Book Jacket


rank 5908
word count 64056
date submitted 19.01.2012
date updated 06.03.2012
genres: Fiction, Romance, Fantasy, Young Ad...
classification: universal


Apryl Baker

Snap...crackle...pop. The sounds of bones breaking and shifting and of muscles tearing haunt Alexandria Reed.


For the last five years, Alex has been locked up at Compton Academy, a "school" for the emotionally challenged. She calls it the politically correct way of saying they’re all nuts and Alex has no doubts she’s insane. She comes home to Jacob's Fork to face the demons she left behind her after deceiving the doctors into believing she’s well. Soon after her arrival home though, news of her estranged mother's death brings her uncle back into her life and she and her brother, Jason, learn a terrifying secret about their family.

After questioning her sanity for the last ten years, she discovers the night terrors she's suffered for so long has become a reality. She and her brother are now being hunted because of the secret her family has killed to protect. Her world has been turned upside down, every belief she held true destroyed. Aided by her new friends, who have some dark secrets themselves, can she and Jason survive long enough to figure out the secret behind the secret?

Awakening is the first book in the series Bloodlines

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Chapter Seven


There was a note from Emma on the kitchen table to say she would be out for the evening and that Dad was going to be out with friends as well.  Ha!  If they expect either Jason or I to believe that hogwash they really are naïve.  It’s Friday.  We know they go to the movies on Friday night.  They just go to the cinema three towns over to be less conspicuous.  I so wish they’d come out of the closet and just fess up.  It’d make their lives easier, but then again, maybe the sneaking around is part of the charm of their relationship.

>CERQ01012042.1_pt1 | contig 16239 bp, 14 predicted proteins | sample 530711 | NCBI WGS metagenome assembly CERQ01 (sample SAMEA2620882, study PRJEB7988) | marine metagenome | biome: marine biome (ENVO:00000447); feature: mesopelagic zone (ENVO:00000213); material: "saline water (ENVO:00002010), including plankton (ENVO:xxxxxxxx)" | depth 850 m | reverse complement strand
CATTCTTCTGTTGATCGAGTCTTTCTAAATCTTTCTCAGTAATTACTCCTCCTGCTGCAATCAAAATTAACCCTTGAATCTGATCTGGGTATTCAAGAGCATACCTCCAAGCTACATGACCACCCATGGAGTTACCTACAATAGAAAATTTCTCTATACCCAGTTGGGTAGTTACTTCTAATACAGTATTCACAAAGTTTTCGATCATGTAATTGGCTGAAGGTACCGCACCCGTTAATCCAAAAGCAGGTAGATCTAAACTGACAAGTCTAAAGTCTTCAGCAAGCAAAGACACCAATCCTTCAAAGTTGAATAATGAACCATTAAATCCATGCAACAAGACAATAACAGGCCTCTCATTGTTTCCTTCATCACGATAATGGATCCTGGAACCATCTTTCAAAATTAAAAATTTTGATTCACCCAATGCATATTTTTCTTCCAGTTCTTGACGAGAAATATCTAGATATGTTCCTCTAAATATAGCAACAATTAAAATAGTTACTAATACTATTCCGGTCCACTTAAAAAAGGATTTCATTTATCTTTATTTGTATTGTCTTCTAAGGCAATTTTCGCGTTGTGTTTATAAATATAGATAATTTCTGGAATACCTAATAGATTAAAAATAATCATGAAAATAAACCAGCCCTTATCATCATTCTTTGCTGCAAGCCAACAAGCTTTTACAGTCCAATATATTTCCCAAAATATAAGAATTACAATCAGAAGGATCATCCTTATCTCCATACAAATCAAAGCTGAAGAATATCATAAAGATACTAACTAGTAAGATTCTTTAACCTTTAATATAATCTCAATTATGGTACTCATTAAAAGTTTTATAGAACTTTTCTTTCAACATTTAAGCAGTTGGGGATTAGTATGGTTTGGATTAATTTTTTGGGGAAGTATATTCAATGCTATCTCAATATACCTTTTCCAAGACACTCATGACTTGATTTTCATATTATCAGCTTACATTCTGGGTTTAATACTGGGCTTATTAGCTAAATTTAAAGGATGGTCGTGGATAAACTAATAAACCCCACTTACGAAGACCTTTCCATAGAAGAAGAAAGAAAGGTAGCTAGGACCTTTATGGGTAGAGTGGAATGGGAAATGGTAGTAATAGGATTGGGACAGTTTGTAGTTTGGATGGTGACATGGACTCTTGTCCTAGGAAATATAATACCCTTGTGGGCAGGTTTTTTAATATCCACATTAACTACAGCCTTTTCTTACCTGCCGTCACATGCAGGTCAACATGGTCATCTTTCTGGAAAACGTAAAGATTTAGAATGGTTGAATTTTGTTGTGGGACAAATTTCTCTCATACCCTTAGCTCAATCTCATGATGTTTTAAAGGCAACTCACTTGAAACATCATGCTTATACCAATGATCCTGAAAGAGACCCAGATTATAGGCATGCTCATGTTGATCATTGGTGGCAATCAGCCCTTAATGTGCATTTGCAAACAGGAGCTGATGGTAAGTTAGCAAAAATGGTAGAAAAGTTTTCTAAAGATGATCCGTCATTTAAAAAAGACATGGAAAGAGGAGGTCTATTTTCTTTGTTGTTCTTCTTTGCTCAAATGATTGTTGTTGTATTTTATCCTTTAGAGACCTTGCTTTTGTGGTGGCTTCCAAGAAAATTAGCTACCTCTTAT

I have the house to myself.  Jason would take a shower after practice and then go meet up with his latest girlfriend.  He’d be out for hours.  A grin spreads over face and I bolt upstairs to change into my penguin pajamas and pull my hair into ponytail.  I am going to veg out and relax.  My mom had left her collection of old Dorris Day movies and I have a fondness for them, especially Pillow Talk.  It’s my all time favorite movie.  Rock Hudson and Dorris Day are not the typical teen movie, I know, but it’s the one thing I have left of my mom and I watched them incessantly growing up. 

I wonder if I can wheedle someone into delivering a pizza to me.  Pop’s Diner makes great pizza’s, but I’m in my jammies and don’t want to change clothes or drive back into town.  My stomach is craving pizza though.  Maybe Emma has one in the freezer I can pop into the oven.  The fridge yields no pizza, but I do grab a can of Coke and snag a bag of chips from the pantry to tide me over.  Dad has a home theater couch in the media room and I take full advantage of the reclining end after I push play on the DVD player.  I just need to spend a little me time after the trauma of the last two days. 

The doorbell rings.


So much for me time.  Maybe I can ignore it.  I’m in my favorite pj’s and answering the door dressed like this could be a bit embarrassing.  Could be my new neighbor too.  Oh, God, definitely embarrassing and so not gonna happen.

Answer the door, the voice in my head laughs.

Crap, not again.  The panic starts to creep back in.  Why did I have to start hearing voices now, after all this time?  It’s not fair.   

The doorbell rings again followed by a loud knock.

No way am I answering the door.  It could be something I’m hearing in response to the voices.  I’ve read about this.  I’m not giving into the delusions.  I refuse to be crazy.

“Bess, you home?”

Morgan?  I jump up and when I get to the door, I look through the peephole and sure enough, Morgan is standing on my porch holding a pizza box. 

I unlock the door and crack it open just a bit.

“Hey,” he grins at me, that perpetual laugh in his eyes.  “I wanted to apologize for earlier and figured I’d bring pizza and some pop to make it up to you.”

I frown at him and listen hard for any sign of voices in my head, but they are silent.  It’s only me and Morgan and…pizza.  I can smell the divine aroma wafting from the box.  My stomach growls and he laughs. 

“So, can I come in or not?”

The pizza made up my mind for me.  I stepped back and let him in.  “Shoe’s off.  You track up Emma’s floors and she’ll hide you.”